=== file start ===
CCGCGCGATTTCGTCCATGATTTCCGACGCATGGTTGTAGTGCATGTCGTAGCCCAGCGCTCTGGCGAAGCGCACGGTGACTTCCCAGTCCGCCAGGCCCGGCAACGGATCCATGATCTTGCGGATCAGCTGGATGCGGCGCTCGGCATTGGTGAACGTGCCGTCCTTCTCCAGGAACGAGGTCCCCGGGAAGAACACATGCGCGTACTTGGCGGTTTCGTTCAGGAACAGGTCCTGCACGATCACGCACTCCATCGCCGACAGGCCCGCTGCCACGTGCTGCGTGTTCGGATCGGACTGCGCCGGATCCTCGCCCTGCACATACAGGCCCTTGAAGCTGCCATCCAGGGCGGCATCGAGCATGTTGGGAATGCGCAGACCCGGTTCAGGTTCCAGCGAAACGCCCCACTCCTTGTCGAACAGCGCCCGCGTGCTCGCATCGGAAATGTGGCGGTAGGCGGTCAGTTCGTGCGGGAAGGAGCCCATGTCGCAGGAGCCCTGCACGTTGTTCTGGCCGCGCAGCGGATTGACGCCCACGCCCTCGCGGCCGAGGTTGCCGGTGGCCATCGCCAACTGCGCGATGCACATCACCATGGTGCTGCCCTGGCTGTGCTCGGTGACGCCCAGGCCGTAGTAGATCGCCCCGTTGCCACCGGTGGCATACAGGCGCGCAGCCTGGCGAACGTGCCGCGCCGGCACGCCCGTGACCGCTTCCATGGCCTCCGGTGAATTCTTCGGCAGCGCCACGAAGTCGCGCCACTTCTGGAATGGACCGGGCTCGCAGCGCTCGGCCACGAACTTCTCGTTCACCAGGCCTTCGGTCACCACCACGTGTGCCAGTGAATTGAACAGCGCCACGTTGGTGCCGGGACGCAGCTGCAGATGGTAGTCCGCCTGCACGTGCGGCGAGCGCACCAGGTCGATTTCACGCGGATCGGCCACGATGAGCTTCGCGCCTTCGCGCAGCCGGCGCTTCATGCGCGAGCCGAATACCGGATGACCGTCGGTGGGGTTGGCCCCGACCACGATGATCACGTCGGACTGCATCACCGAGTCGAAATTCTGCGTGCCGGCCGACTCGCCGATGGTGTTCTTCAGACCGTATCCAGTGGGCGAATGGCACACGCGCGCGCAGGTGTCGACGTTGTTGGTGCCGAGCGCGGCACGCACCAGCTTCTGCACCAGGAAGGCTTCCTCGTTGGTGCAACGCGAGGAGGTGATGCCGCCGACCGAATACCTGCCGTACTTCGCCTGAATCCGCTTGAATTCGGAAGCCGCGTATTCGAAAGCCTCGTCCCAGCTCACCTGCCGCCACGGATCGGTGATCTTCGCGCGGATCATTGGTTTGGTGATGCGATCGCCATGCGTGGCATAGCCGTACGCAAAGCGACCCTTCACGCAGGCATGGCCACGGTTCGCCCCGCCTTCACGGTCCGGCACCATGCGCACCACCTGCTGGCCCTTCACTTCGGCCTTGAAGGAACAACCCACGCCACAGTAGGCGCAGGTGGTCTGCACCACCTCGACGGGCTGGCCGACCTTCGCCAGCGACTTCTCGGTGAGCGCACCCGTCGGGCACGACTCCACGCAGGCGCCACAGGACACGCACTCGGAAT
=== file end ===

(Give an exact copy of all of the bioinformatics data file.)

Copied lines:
CCGCGCGATTTCGTCCATGATTTCCGACGCATGGTTGTAGTGCATGTCGTAGCCCAGCGCTCTGGCGAAGCGCACGGTGACTTCCCAGTCCGCCAGGCCCGGCAACGGATCCATGATCTTGCGGATCAGCTGGATGCGGCGCTCGGCATTGGTGAACGTGCCGTCCTTCTCCAGGAACGAGGTCCCCGGGAAGAACACATGCGCGTACTTGGCGGTTTCGTTCAGGAACAGGTCCTGCACGATCACGCACTCCATCGCCGACAGGCCCGCTGCCACGTGCTGCGTGTTCGGATCGGACTGCGCCGGATCCTCGCCCTGCACATACAGGCCCTTGAAGCTGCCATCCAGGGCGGCATCGAGCATGTTGGGAATGCGCAGACCCGGTTCAGGTTCCAGCGAAACGCCCCACTCCTTGTCGAACAGCGCCCGCGTGCTCGCATCGGAAATGTGGCGGTAGGCGGTCAGTTCGTGCGGGAAGGAGCCCATGTCGCAGGAGCCCTGCACGTTGTTCTGGCCGCGCAGCGGATTGACGCCCACGCCCTCGCGGCCGAGGTTGCCGGTGGCCATCGCCAACTGCGCGATGCACATCACCATGGTGCTGCCCTGGCTGTGCTCGGTGACGCCCAGGCCGTAGTAGATCGCCCCGTTGCCACCGGTGGCATACAGGCGCGCAGCCTGGCGAACGTGCCGCGCCGGCACGCCCGTGACCGCTTCCATGGCCTCCGGTGAATTCTTCGGCAGCGCCACGAAGTCGCGCCACTTCTGGAATGGACCGGGCTCGCAGCGCTCGGCCACGAACTTCTCGTTCACCAGGCCTTCGGTCACCACCACGTGTGCCAGTGAATTGAACAGCGCCACGTTGGTGCCGGGACGCAGCTGCAGATGGTAGTCCGCCTGCACGTGCGGCGAGCGCACCAGGTCGATTTCACGCGGATCGGCCACGATGAGCTTCGCGCCTTCGCGCAGCCGGCGCTTCATGCGCGAGCCGAATACCGGATGACCGTCGGTGGGGTTGGCCCCGACCACGATGATCACGTCGGACTGCATCACCGAGTCGAAATTCTGCGTGCCGGCCGACTCGCCGATGGTGTTCTTCAGACCGTATCCAGTGGGCGAATGGCACACGCGCGCGCAGGTGTCGACGTTGTTGGTGCCGAGCGCGGCACGCACCAGCTTCTGCACCAGGAAGGCTTCCTCGTTGGTGCAACGCGAGGAGGTGATGCCGCCGACCGAATACCTGCCGTACTTCGCCTGAATCCGCTTGAATTCGGAAGCCGCGTATTCGAAAGCCTCGTCCCAGCTCACCTGCCGCCACGGATCGGTGATCTTCGCGCGGATCATTGGTTTGGTGATGCGATCGCCATGCGTGGCATAGCCGTACGCAAAGCGACCCTTCACGCAGGCATGGCCACGGTTCGCCCCGCCTTCACGGTCCGGCACCATGCGCACCACCTGCTGGCCCTTCACTTCGGCCTTGAAGGAACAACCCACGCCACAGTAGGCGCAGGTGGTCTGCACCACCTCGACGGGCTGGCCGACCTTCGCCAGCGACTTCTCGGTGAGCGCACCCGTCGGGCACGACTCCACGCAGGCGCCACAGGACACGCACTCGGAAT